The only problem is that with maybe a million weather balloons looking for the hot spot, nobody's found it. Let's call this Epicycle #1. But the plot thickens. We're told that the correlation between CO2 and warming is clear. It's not:
If I adopt this 10:1 ratio by looking at the last 100 years worth of data I find 1910-1940 temperatures rising while CO2 was not. 1940 to 1975 temperatures falling while CO2 rising, 1975 to 1998 temperatures rising while CO2 rising and 1998 to 2009 temperatures falling while CO2 rising. Three quarters of the period shows no correlation or negative correlation with CO2 and only one quarter shows positive correlation. I do not understand how one can claim a hypothesis proven when ¾ of the data set disagrees with it. To me it is the clearest proof that the hypothesis is wrong.That's Epicycle #2. But wait - we're not done yet. CO2 is a very weak greenhouse gas. There are a lot of GHGs, the most powerful of which is Methane, at 1400 times more powerful than CO2. But the real action is with water vapor, which makes up 90% of all greenhouse warming. So what's with all the focus on CO2?
We're told that it's positive forcings, where some CO2 leads to increased temperature, which creates more moisture in the air, which makes more greenhouse warming, which makes more moisture, and so on.
So why didn't we see this out of control increase in past warm periods, like the Medieval Warm Period which was at least as warm as now and likely warmer. Why didn't it spin out of control into Thermageddon, instead of crashing into the Little Ice Age?
Epicycle #3, right there. And the temperatures are diverging pretty spectacularly from the Climate Models' predictions:
At this point, you should hear William of Occam whispering in the back of your head. The simpler explanation is better.
Or it could be shouted at you. The most famous failed scientific experiment of all time was the Michaelson-Morley Experiment, which tried to measure the Luminiferous Aether. The problem of the day was that light was known to be a wave, but space was known to be a vacuum. A wave needs a medium to propagate through, like waves through water. Obviously, there was no water in space (or air, for that matter), and so the Luminiferous Aether was proposed. It was a mathematical formulation, and its properties were derived from the observed properties of light. Those properties meant that it had to be an exceptionally rigid vacuum.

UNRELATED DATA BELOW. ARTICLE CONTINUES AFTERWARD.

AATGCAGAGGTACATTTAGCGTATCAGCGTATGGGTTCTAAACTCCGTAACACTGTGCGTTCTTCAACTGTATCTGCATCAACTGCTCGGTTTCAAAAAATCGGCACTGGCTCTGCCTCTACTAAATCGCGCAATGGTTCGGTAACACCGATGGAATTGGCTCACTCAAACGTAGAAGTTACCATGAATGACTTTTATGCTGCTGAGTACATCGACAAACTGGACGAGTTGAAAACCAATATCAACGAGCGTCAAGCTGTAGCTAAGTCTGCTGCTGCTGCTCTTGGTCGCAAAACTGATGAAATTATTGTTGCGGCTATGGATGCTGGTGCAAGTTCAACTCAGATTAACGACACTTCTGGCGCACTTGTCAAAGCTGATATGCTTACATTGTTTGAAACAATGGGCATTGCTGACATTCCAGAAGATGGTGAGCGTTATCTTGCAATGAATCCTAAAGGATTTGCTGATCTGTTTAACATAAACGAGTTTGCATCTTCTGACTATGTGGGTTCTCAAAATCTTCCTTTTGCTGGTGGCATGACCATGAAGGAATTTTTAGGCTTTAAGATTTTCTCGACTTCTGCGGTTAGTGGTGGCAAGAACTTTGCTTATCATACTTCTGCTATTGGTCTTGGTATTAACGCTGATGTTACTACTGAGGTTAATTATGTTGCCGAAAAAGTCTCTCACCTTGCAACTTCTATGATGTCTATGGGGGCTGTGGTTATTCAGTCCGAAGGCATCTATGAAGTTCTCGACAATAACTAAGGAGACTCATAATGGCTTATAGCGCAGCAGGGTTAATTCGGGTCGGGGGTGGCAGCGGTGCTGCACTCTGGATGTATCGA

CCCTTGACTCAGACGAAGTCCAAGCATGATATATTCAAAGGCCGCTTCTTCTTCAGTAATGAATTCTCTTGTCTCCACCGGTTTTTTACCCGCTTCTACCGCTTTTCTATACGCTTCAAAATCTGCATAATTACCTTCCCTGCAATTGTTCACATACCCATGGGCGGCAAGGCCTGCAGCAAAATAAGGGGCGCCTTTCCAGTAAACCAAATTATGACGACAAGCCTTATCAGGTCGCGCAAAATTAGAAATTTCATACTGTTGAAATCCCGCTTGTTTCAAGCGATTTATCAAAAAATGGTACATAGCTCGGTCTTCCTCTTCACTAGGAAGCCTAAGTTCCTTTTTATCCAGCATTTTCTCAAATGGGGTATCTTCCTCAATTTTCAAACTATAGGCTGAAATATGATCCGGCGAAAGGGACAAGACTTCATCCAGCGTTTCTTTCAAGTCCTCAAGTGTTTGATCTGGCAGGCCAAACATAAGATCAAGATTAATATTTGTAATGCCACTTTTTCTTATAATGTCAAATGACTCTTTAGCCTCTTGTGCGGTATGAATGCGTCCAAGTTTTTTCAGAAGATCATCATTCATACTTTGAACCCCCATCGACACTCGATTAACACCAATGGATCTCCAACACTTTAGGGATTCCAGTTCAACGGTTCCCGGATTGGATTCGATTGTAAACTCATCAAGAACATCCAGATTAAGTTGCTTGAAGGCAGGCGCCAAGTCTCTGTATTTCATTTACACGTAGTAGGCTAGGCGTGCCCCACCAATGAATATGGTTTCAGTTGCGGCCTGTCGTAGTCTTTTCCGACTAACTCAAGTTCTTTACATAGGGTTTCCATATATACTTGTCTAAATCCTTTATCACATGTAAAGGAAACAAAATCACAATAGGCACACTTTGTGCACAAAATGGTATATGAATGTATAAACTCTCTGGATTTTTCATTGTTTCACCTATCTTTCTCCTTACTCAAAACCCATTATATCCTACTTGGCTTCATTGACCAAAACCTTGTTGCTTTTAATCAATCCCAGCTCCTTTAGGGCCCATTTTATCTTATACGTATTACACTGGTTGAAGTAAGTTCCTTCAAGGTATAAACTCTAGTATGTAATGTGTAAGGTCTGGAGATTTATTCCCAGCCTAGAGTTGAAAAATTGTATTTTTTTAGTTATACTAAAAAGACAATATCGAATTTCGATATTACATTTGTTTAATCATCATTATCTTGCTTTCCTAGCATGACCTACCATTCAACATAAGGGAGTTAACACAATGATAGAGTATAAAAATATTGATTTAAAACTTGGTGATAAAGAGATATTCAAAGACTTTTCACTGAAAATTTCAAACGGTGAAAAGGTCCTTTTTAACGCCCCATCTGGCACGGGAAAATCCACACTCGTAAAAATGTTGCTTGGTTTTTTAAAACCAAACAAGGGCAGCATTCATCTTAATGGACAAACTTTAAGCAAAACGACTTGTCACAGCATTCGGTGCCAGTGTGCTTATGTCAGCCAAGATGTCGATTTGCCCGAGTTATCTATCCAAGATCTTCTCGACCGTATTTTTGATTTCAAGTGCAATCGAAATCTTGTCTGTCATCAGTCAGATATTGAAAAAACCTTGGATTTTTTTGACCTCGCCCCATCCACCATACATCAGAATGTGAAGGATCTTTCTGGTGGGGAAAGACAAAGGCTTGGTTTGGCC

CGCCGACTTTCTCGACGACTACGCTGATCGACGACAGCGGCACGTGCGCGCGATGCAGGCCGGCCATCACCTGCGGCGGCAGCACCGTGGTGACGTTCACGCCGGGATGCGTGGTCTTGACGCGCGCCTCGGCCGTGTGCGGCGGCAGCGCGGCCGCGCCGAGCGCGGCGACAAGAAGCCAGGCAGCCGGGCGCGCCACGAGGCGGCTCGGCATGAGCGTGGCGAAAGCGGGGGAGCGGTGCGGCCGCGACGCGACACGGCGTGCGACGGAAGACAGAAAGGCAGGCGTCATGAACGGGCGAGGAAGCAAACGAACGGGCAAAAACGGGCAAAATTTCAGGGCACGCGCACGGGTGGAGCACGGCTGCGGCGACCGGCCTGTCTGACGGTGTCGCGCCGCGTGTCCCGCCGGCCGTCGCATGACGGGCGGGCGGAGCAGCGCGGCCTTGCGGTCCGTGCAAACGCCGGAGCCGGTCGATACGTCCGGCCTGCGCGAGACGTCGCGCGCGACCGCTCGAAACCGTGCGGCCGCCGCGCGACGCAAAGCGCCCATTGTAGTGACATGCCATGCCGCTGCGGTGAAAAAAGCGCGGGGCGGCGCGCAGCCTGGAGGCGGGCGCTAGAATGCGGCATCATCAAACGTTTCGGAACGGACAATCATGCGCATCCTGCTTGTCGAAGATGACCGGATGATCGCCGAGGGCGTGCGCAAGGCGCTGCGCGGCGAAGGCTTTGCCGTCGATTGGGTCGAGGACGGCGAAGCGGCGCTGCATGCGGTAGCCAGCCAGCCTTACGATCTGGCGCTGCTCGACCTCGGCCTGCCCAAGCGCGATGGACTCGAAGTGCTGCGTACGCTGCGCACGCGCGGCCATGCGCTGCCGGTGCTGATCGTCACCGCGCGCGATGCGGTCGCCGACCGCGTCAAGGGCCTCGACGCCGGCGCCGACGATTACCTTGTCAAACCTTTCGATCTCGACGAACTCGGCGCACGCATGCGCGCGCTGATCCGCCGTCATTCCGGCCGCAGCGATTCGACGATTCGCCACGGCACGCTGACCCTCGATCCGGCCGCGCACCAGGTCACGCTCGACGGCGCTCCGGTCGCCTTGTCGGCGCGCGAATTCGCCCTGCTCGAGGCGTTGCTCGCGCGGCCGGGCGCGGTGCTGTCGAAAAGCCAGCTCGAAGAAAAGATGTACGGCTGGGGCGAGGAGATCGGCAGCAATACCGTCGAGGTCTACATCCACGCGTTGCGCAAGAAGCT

Ernst Mach (of supersonic fame) was contemptuous of the whole idea. The whole edifice was constructed from cardboard and tape (err, or nineteenth century words to that effect), and anyone could see that it was wrong. Michaelson and Morley set out to directly measure the Aether, and failed. Completely.
Because Mach was right: there is no Aether. Looking back, this is obvious, and scientists of the day should have thought that a simpler explanation would be forthcoming, as indeed it was (the photon).
And so back to the matter at hand. William of Occam politely (as befits a church man) suggests that AGW is overly complex. Ernst Mach sneers that it's plain as the nose on your face. CERN shows aerosol formation.
Of course, I'm one of those Deniers (Epicycle #5) who don't recognize that the Science Is Settled® (Epicycle #6), and who should be locked up as an Enemy Of The State™ (Epicycle #7).
Or perhaps e pur si muove: and yet it moves. Instead of a bunch of epicycles, you can look at an elegant hypothesis backed up by experimental confirmation and 300 years of correlated observations.
The house of cards is only held together with tape after all.
UPDATE 19 December 2017 09:42: Updated model vs. temperature diagram and link due to Internet bit rot devouring the original version.